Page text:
Monday, September 24, 2007

Pretty Vacant, Part Three - The Real Promoters of Graffiti-Ridden Empty Lots

While I'm sure that there are some people who fantasize about a Mountain Avenue without cars, the real opponents of an Ontario, California Wal Mart can be found elsewhere.

Wal-Mart will build Supercenters in Riverside and Ontario, perhaps within the next year, despite protests from environmental groups and the United Food and Commercial Workers Union....

The food workers' union Local 1428 in Claremont raised the same quality-of-life issues regarding the proposed Ontario Wal-Mart Supercenter, said Za Zette Scott, spokeswoman for Local 1428.

"The environmental impact report is [being reviewed] and I think we've had something to do with getting that done," Scott said. "Traffic congestion and pollution all go up when a Wal-Mart is built, and they treat their workers poorly. They don't pay a living wage and more than 50% of their people don't get health care. Target pays a decent wage and takes better care of its people than Wal-Mart does. Wal-Mart is headed to the bottom as far as treating their workers is concerned." The 1.4-million member union is one of Wal-Mart's strongest foes, and it has used the 1970 environmental act to delay, and in some cases block, development of regular Wal-Mart stores and Wal-Mart Supercenters.

The Ontario Wal-Mart Supercenter is likely to be built despite the environmental review, Scott said.

"I guess there is always some hope," she said. "But I don't think we can keep this one from being built."

A little history is in order. For those who don't know the history of the current fenced-in vacant lot, it once wasn't vacant. Three big stores (plus a few small stores) used to be located in that quarter-mile stretch that the Ontario Mountain Village Association fondly refers to as a "residential" area.

One of those stores, Target, fled the city and relocated to Montclair.

Another of the stores, Toys R Us, closed for reasons of its own.

Which brings us to the third store, which has been controlled in various formats by the Kroger grocery chain (down here, most famous for Ralphs). At one point it was a Giant store (not related to the Giant food stores in the Washington DC area), and in its most recent version it was a Food 4 Less. But then it closed, along with Target, Toys R Us, the taco fast food restaurant, the key maker, and the pool supply store.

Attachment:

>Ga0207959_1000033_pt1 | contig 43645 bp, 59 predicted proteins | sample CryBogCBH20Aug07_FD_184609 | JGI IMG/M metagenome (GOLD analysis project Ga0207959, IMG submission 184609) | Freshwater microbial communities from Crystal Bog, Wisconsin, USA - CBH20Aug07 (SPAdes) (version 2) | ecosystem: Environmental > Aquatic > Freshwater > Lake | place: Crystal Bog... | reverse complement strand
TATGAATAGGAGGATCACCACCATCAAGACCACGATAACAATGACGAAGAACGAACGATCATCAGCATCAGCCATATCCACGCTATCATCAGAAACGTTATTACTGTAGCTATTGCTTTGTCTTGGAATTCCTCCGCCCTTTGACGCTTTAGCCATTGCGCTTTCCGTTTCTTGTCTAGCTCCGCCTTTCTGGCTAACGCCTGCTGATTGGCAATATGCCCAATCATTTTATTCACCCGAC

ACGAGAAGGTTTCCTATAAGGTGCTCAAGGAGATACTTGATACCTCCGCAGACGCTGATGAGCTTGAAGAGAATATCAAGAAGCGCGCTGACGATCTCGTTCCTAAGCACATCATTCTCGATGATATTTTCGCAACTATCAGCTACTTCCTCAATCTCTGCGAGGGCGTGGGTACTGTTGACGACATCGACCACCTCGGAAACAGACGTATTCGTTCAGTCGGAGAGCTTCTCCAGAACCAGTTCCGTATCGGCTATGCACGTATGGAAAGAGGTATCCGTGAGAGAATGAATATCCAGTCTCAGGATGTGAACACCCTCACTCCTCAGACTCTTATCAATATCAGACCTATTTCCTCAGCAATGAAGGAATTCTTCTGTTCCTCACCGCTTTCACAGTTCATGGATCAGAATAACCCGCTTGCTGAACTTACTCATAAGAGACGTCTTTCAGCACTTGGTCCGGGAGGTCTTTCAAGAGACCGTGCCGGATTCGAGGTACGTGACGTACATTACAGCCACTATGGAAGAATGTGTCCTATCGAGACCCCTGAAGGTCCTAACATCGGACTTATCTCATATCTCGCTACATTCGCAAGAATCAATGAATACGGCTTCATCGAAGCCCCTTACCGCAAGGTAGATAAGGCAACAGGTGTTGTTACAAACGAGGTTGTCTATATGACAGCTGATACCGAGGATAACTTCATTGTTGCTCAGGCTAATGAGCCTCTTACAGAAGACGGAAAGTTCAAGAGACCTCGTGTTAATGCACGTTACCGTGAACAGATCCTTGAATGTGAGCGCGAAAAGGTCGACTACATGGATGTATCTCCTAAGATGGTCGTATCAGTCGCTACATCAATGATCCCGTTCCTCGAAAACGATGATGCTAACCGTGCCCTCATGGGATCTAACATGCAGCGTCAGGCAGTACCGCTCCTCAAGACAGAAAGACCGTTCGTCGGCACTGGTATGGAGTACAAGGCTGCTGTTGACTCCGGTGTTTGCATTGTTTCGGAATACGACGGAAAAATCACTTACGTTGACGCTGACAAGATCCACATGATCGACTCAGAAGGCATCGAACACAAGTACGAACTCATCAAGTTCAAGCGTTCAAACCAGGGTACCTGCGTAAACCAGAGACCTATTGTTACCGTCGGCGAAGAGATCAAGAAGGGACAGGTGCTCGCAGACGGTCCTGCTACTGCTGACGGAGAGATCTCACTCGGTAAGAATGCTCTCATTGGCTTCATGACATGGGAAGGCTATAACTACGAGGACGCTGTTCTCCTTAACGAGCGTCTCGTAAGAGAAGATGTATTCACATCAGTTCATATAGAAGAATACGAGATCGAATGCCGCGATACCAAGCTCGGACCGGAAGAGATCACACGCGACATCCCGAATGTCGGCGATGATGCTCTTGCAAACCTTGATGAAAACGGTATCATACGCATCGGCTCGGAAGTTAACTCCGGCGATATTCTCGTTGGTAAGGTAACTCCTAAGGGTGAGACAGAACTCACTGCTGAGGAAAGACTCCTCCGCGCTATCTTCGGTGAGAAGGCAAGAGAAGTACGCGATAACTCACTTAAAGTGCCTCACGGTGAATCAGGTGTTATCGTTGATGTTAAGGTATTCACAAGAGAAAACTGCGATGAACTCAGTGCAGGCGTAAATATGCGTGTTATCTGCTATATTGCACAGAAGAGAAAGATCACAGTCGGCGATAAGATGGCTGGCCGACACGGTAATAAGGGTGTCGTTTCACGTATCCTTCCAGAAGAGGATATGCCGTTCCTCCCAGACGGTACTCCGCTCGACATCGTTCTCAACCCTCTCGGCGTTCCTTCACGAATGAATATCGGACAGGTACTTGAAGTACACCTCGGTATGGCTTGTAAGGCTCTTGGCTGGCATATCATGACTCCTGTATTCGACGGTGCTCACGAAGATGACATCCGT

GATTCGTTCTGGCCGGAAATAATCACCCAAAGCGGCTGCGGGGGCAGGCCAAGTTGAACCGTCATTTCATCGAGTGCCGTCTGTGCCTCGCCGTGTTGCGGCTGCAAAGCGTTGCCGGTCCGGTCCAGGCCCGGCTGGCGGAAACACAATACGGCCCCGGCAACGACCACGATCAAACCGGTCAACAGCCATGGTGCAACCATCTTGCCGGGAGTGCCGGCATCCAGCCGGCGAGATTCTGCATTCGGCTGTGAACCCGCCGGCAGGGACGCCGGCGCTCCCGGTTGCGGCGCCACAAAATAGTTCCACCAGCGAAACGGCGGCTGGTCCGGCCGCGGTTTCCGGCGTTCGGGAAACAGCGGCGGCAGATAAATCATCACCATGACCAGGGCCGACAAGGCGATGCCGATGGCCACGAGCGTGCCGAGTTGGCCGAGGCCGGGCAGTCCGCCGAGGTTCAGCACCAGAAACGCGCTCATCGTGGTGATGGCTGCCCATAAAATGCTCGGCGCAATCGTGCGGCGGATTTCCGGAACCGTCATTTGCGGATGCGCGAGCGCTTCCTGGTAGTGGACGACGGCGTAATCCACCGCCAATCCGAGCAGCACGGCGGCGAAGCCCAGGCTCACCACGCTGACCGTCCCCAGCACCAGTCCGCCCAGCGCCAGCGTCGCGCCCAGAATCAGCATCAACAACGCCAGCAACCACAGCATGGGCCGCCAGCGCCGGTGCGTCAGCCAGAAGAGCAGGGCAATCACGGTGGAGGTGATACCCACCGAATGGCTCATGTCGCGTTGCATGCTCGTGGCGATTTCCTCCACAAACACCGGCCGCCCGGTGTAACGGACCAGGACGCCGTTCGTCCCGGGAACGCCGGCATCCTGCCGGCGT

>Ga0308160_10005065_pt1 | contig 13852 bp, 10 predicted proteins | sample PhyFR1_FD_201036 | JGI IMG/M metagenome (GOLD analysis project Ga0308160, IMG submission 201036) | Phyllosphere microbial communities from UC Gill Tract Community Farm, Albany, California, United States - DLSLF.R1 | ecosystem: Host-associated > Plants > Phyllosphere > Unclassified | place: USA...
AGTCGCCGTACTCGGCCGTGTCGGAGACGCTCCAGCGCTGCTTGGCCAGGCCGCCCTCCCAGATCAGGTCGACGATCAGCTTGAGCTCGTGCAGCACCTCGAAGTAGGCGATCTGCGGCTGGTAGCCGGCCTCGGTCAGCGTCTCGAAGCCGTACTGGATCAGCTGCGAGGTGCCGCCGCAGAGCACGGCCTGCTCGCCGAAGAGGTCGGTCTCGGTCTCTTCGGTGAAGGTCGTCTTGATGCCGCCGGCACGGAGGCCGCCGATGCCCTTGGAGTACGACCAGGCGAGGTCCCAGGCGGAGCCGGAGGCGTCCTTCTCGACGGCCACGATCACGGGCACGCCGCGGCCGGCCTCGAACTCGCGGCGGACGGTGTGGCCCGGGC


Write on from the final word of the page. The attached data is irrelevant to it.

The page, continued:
I suspect that 99% of the opposition to the new store would be eliminated if it were a union store. Let's look at the Ontario Mountain Village Association points one more time:

Development of the Wal-Mart Supercenter must be stopped because:

It will draw additional traffic, noise and trash into our neighborhood.

We'll come back to this one a little later, but it's sufficient to note that the site looks pretty trashy as it is. How many people have driven by the northwest corner of 5th and Mountain in Ontario? Is this your idea of beauty?

The City does not need the revenue.

This is the most laughable claim the OMVA makes, because (1) it acknowledges that a Wal Mart will generate revenue for the city, which indicates that Wal Mart will meet a need in the community; and (2) if a City is actually swimming in too much revenue, it's news to me. "No, we don't need to make any park improvements, and we certainly don't want any more cops on the street.

The Mom and Pop businesses do not need the "made in China" competition.

Yes, Wal Mart has a lot of "made in China" stuff, which is an about face from their "made in America" campaign of several years ago. But guess what? Everybody sells stuff that was made in China. Go down the street to the Albertson's and look at all the "made in China" stuff that this wonderful unionized store sells. Better yet, go further down the street to the 99 Cents Only Store (formerly occupied by a unionized Alpha Beta) or go across the freeway to the Re Mart in Upland (formerly occupied by a unionized Pavilions, which closed after the 2003-2004 strike). Tons of "made in China" stuff there. Or, if you want to check the Mom and Pop stores, go to the northeast corner of 6th and Mountain (the OMVA's example of a wonderful shopping development) and find the store there that sells a bunch of "made in China" stuff. Until the UFCW refuses to work in stores that sell Chinese goods, and until the heads of the OMVA discontinue the use of Chinese products in THEIR businesses, this "made in China" opposition is pure baloney.

A 24-hour Super Center will act as a magnet to attract a dangerous criminal element into our neighborhood, especially from midnight until daybreak, seven days a week.

Again, go to the northwest corner of 5th and Mountain right now. Or better yet, go there around 2:00 in the morning. See anything there that would attract a dangerous criminal element? (Interestingly enough, the Wal Mart's hours are going to be restricted, but OMVA hasn't gotten around to updating its website yet.)

We, the voters and property owners, don't need 1,400 additional cars and trucks clogging the streets of our community every hour.

I hate to break it to the OMVA, but there are a ton of cars and trucks clogging Mountain Avenue every hour.

And they're all heading to Upland to shop there.

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